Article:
Sauna Construction

In the previous article sauna building location was discussed, along with installation of plumbing and electrical connections. Now it is time to construct the sauna.

Framing will need to be installed if there isn't any existing framework. Framing consists of the actual studs the sauna will be attached to. It can be made from 2 X4 or 2 x 6 lumber; upright posts should be spaced 16 inches apart.

After the framework has been accomplished insulation must be put in place. This is placed between the studs in the walls and the ceiling. Insulating is necessary to keep the heat in the room and to cut down energy costs. The insulation should be covered with a vapor barrier to prevent moisture build-up within the insulation. Foil vapor barrier is a good choice as it will reflect heat back into the sauna.

Wall construction begins after all the insulating has been finished. Tongue-and-groove lumber should be used to avoid exposing metal nails in the sauna. Exposed nail heads pose the threat of serious burn injuries when exposed to the high heat of a sauna. Two lumber choices that seem to work well are Nordic White Spruce, and Western Red Cedar which is the less expensive of the two choices.

To begin wall construction start nailing lumber to the studs in the framework at floor level. Angle all nails through the tongue portion so that they are not exposed. The wood should be cut to fit evenly from one corner to the next. It is best to have one person cut the lumber while another installs it.

Continue adding lumber checking occasionally to be sure that they are level. Each wall should be constructed in this manner and then the ceiling. A pre-hung door is easier to install than trying to hang a door.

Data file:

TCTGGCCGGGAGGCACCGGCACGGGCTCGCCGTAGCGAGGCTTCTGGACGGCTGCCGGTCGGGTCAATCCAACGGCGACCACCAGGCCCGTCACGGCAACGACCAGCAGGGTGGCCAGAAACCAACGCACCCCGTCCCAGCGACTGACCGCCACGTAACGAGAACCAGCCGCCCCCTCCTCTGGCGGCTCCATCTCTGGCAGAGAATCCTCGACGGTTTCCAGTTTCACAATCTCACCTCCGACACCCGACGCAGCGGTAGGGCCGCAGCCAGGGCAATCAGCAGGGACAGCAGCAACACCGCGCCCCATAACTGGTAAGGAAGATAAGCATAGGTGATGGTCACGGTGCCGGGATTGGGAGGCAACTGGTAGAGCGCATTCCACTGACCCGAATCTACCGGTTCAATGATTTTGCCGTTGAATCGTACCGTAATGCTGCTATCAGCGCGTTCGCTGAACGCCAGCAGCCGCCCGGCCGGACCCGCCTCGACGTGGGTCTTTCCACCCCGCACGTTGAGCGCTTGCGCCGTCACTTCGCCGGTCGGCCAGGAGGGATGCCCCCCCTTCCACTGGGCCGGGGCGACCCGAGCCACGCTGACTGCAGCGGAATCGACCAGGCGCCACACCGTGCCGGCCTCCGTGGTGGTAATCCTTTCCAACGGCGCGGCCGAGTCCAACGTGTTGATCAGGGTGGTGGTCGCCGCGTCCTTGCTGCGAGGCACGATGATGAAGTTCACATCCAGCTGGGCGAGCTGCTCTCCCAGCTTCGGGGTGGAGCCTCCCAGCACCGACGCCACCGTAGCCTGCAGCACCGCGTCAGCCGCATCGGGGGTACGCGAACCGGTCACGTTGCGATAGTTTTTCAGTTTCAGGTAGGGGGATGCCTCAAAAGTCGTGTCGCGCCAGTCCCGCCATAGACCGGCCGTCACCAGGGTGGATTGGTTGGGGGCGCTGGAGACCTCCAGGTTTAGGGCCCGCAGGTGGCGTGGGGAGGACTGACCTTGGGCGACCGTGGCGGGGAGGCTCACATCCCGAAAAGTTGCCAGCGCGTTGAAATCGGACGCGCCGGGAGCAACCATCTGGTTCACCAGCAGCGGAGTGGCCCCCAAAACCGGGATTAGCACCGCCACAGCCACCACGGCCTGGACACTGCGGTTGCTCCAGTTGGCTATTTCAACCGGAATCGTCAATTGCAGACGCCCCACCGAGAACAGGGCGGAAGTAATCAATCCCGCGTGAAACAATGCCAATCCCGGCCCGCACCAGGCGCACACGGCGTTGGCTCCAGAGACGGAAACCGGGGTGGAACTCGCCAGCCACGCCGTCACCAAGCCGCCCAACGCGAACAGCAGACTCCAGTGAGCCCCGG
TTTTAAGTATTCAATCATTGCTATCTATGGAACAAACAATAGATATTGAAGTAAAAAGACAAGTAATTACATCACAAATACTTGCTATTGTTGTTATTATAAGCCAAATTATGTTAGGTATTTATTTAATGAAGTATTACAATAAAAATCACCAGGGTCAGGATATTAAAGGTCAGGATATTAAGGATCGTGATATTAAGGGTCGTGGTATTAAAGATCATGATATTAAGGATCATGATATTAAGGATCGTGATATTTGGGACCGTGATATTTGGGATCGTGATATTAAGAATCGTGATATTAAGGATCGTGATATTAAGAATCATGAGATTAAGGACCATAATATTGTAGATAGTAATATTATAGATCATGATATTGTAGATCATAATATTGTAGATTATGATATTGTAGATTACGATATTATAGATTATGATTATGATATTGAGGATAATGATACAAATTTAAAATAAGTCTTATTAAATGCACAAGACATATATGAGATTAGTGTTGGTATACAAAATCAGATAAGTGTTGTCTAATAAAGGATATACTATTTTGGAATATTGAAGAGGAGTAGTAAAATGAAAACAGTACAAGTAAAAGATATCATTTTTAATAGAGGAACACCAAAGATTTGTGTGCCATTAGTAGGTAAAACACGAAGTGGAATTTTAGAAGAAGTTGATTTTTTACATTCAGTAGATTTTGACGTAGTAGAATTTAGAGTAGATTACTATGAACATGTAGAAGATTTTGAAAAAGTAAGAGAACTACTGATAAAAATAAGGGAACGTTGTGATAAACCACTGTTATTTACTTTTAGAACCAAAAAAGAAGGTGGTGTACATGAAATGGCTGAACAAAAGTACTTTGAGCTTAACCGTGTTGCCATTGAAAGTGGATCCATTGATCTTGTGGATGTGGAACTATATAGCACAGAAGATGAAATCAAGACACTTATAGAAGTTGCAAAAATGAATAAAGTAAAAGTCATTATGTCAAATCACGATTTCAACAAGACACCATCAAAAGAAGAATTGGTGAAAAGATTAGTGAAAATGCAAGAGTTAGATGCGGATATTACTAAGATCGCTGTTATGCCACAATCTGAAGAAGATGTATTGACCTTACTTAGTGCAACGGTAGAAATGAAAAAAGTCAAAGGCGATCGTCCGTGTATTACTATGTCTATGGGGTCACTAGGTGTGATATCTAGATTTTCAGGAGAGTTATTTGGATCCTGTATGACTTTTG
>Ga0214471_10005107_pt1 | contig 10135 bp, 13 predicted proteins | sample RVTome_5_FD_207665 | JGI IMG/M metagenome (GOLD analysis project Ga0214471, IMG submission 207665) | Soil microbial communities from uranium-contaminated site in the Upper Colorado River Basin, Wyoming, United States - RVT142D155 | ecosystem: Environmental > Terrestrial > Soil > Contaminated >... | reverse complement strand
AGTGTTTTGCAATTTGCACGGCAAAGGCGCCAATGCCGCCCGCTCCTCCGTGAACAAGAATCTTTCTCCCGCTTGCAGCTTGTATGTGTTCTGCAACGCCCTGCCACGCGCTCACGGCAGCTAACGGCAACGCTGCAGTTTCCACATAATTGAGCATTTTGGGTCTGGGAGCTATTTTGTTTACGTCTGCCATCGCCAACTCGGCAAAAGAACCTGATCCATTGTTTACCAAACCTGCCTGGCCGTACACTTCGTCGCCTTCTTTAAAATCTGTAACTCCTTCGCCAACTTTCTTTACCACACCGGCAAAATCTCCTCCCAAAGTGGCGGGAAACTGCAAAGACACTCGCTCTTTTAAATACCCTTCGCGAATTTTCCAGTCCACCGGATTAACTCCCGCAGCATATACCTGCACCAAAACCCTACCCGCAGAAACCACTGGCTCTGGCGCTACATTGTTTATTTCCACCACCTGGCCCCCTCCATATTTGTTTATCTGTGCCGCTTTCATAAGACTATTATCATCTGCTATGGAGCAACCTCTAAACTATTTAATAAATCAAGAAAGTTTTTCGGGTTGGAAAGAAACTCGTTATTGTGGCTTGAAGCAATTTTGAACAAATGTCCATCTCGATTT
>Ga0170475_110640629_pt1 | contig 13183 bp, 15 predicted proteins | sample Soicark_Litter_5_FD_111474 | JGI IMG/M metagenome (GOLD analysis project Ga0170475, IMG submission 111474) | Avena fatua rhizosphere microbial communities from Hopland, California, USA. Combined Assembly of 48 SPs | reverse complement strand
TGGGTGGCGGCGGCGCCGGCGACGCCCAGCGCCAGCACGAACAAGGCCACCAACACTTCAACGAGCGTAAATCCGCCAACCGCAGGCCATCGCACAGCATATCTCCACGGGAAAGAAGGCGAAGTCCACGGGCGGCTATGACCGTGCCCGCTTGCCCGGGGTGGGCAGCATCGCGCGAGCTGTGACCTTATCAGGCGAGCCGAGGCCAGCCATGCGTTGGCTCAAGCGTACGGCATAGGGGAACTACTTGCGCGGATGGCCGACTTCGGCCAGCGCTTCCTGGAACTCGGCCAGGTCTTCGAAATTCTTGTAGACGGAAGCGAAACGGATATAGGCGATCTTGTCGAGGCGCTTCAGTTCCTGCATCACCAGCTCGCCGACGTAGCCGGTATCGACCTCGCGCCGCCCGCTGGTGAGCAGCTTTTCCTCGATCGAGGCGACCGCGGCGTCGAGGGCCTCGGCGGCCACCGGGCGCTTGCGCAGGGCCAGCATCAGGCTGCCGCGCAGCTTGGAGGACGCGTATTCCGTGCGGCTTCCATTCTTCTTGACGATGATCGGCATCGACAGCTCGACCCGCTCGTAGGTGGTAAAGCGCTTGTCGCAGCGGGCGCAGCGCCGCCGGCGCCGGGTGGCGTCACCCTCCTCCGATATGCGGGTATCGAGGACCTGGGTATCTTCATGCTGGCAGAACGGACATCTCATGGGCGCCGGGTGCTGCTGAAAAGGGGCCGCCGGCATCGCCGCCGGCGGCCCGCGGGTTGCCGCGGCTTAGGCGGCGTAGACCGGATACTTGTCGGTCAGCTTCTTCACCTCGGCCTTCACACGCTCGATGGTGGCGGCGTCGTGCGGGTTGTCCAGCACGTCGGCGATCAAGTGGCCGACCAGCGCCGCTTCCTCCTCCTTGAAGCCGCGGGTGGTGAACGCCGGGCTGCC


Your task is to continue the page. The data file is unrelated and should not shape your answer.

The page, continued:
Molding in the corners adds a nice finished look to the room. Next install the benches. The benches can be constructed or bought at a sauna supply store. Be certain there is no exposed metal in the benches.

After all woodwork has been finished the ceramic floor can be installed. To do this simply glue the ceramic tiles to the sub-floor and fill the spaces with grout. Allow the ceramic cement to set and dry completely before applying any grout.

After completing the ceramic floor, build wood flooring panels to place over the ceramic tiles. These panels should be removable to allow for easy cleaning of the tiles beneath. It is pertinent to put in the panels because the ceramic tiles will become far too hot to stand on when the sauna is operating.

When all of the interior work has been finished the heater can be placed and connected to electricity. To finish the sauna panel the exterior walls and install towel racks outside the door.

The sauna is now ready for use. Turn the heat on, allow approximately thirty minutes for warm up time and enjoy!

Healthy Sauna

 Facial Sauna Systems
Home Sauna Maintenance
Infrared Sauna
 Portable Saunas
Sauna Accessories

 Sauna Construction
 Sauna Health
 Sauna Heaters
 Sauna Kits
 Using a Sauna

Steam Baths

 Health Benefits
 How to Build a Steam Room
 Steam Bath Generator
 Steam Generator - How it works
 Steam Shower
 Installing Steam Showers

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